Washington, 12 February 1998 (RFE/RL) -- In a historic room packed with dignitaries, President Bill Clinton asked the U.S. Senate on Wednesday to help create a free, whole and united Europe by letting three former communist countries join the NATO alliance.
At a State Department ceremony that capped a two-year effort and fulfilled a re-election campaign promise, Clinton sent the Senate the documents to amend the NATO treaty and bring the Czech Republic, Hungary and Poland in as NATO's first new members since the end of the Cold War.
The ceremony was witnessed by the foreign ministers of the three prospective members -- Jaroslav Sedivy of the Czech Republic, Laszlo Kovacs of Hungary and Bronislaw Geremek of Poland.
NATO now has 16 members, and the national legislatures of each member country must approve the expansion. In the U.S., two-thirds of the 100-member Senate must approve the NATO treaty amendments.
For the three prospective members, Clinton said joining the alliance would be a pivotal event in the quest for the freedom and security of their citizens. He also said expansion will be a major stride forward toward the 21st Century goal of creating, "for the first time in all history, a Europe that is free, at peace and undivided."
There are still skeptics in Congress who question expansion on several grounds, from the financial cost to the U.S., to expansion's impact on U.S. relations with Russia -- which opposes enlargement -- to the need to expand an alliance established to defend against a system that collapsed almost a decade ago.
However, the Clinton Administration has spent the better part of the last two years arguing its case in public in support of enlargement, and they've been joined by leading figures from the European governments involved, including the Czech, Hungarian and Polish foreign ministers. They spent the past week in Washington making sure they spoke to individual senators to line up support.
White House officials believe they now have more than enough support to assure that the Senate will approve the treaty amendments. The Senate Foreign Relations Committee will open the review process with hearings on the issue before sending the treaty amendments to the full Senate for discussion and debate. That could start next week and a vote could come during the first week in March.
Some senators reportedly had reservations about just what would be expected of the U.S., and among other things, the visiting foreign ministers are said to have assured Senate members that they have not asked for U.S. troops to be based in their countries, and they have not asked the U.S. to pay for any modernization costs for their military forces.
At the ceremony, Senator William Roth (R-Delaware), chairman of the Senate's NATO Observer Group, said NATO enlargement is a step long overdue.
Roth said, "NATO is the cornerstone of American leadership and the foundation for security throughout the transatlantic community." And he said the accession of the Czech Republic, Hungary and Poland will strengthen the alliance.
Said Roth: "These democracies have proved themselves ready to support American and allied interests both inside and outside of Europe."
Senator Joseph Biden (D-Delaware), the senior member of the Democratic Party on the Foreign Relations Committee, said expansion of NATO will "rectify a historical injustice that prevailed for five decades." He said the three prospective members are "ready, they are able, they are capable of being full participating members of NATO."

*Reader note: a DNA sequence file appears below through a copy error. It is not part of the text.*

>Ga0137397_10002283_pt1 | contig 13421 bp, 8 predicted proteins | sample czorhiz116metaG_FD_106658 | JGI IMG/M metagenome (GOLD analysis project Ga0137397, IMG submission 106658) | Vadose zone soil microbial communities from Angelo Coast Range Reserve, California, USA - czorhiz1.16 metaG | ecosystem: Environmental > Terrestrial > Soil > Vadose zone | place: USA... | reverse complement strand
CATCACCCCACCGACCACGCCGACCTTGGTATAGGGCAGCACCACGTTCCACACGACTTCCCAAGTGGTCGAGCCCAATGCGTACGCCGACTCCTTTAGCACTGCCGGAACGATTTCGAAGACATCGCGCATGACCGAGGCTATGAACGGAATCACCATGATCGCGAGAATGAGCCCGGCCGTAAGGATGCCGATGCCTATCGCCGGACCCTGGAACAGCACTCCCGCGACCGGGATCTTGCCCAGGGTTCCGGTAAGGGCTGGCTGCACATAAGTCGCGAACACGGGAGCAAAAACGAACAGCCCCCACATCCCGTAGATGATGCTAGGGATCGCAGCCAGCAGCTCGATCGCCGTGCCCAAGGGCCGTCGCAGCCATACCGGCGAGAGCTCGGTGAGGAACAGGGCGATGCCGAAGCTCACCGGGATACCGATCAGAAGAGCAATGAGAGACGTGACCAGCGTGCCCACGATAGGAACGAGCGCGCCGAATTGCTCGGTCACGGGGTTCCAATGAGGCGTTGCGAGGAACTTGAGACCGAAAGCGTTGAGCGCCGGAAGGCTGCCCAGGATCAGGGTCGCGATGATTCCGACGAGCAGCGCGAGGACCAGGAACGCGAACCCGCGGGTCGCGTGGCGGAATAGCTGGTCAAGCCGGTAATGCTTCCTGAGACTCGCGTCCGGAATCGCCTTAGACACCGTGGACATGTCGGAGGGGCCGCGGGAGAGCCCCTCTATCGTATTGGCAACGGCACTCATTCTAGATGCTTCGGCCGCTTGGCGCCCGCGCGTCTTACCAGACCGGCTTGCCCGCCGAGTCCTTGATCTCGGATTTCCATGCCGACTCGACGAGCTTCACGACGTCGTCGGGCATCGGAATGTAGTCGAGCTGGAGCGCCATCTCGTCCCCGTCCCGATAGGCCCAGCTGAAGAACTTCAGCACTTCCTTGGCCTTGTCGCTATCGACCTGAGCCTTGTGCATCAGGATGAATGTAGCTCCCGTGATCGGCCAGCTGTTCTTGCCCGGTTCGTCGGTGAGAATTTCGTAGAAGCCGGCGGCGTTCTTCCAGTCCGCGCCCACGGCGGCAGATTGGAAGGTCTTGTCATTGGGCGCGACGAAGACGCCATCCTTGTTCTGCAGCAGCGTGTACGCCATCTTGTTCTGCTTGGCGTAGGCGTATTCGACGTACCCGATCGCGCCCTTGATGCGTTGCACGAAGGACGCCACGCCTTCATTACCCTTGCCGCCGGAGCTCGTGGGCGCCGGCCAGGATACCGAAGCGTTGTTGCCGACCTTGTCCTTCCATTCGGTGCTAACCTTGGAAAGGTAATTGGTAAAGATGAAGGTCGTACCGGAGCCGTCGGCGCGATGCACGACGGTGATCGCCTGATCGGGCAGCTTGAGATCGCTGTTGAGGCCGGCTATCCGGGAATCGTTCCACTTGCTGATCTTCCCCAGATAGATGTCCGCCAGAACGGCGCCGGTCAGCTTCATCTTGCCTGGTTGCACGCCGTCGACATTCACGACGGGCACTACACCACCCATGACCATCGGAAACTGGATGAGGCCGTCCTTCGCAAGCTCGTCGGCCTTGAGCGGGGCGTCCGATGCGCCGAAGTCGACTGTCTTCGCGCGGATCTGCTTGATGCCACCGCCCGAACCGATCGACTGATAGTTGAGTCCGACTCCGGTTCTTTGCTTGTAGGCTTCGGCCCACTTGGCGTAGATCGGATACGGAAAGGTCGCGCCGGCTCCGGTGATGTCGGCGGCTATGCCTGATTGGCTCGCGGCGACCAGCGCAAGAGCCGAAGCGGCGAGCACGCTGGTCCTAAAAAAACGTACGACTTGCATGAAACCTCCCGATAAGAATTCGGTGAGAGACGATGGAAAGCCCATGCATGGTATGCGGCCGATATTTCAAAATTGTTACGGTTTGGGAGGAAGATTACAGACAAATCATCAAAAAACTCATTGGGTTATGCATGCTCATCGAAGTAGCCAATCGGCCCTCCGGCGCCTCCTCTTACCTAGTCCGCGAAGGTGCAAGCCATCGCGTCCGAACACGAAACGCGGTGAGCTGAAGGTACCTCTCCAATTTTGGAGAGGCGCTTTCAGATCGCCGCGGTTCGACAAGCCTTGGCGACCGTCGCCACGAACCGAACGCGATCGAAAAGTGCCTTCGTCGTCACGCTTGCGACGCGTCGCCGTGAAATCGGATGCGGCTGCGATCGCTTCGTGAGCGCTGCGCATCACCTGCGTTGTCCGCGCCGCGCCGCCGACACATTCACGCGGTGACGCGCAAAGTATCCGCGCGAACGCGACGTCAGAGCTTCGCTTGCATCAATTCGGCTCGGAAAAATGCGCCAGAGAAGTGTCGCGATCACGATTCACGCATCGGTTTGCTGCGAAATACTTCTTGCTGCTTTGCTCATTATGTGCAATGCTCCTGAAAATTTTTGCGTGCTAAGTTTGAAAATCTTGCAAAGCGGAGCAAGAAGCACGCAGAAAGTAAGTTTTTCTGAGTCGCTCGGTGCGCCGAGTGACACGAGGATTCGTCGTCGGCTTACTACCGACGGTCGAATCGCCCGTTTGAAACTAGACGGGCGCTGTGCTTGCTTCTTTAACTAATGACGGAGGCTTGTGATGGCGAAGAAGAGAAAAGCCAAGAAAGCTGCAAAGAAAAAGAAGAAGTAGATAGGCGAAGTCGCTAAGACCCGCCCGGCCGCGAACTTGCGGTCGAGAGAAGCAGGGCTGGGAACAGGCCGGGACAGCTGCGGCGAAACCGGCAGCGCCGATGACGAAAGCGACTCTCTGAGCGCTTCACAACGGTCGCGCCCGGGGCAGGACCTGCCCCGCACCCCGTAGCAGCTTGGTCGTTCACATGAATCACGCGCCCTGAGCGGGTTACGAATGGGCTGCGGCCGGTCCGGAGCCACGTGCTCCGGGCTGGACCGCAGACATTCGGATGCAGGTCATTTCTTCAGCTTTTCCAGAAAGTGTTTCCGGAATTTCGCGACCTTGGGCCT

The Senate is controlled by the Republican Party -- Clinton is a Democrat -- but enlargement has the enthusiastic support of party leaders in Congress. Foreign Relations Committee Chairman Jesse Helms (R-North Carolina) says he will work for quick approval of the treaty amendments. Helms is frequently at odds with Clinton on foreign policy issues, but enlargement enjoys strong bi-partisan support.
Clinton said there are three compelling reasons for the Senate to give its blessing to expansion
First, he said, the expanded alliance will make NATO stronger. Clinton said that "a NATO that embraces Europe's new democracies will be more capable of carrying out the core mission of defending the territory of its members, as well as addressing new kinds of conflicts that threaten our common peace. "
Secondly, Clinton said NATO must grow because it will make all of Europe more stable. NATO, said Clinton, "can do for Europe's East what it did for Europe's West after the Second World War: provide a secure climate in which democracy and prosperity can grow. "
Finally, said Clinton, "NATO's growth will erase the artificial line in Europe drawn by Joseph Stalin." The Iron Curtain and the Berlin Wall are both gone, said Clinton, adding that nations "once confined by it now are truly free, with strong democracies, vibrant market economies, a proven track record of standing up for peace and security beyond their own borders."
Clinton also said that the effort to build a new Europe "also depends upon keeping NATO's door open to other qualified European democracies." He said the realm of freedom in Europe has no fixed boundaries.
Bulgaria, Estonia, Latvia, Lithuania, Romania, Slovenia, Slovakia and Ukraine all want to join the alliance eventually.
Secretary of State Madeleine Albright, whose own family fled Czechoslovakia five decades ago, said Wednesday that the sending of the treaty documents to the Senate is a special moment. She said that, "if the Senate agrees, NATO will for the first time step across the line it was created to defend and overcome, the line that once so cruelly and arbitrarily divided Europe into East and West. "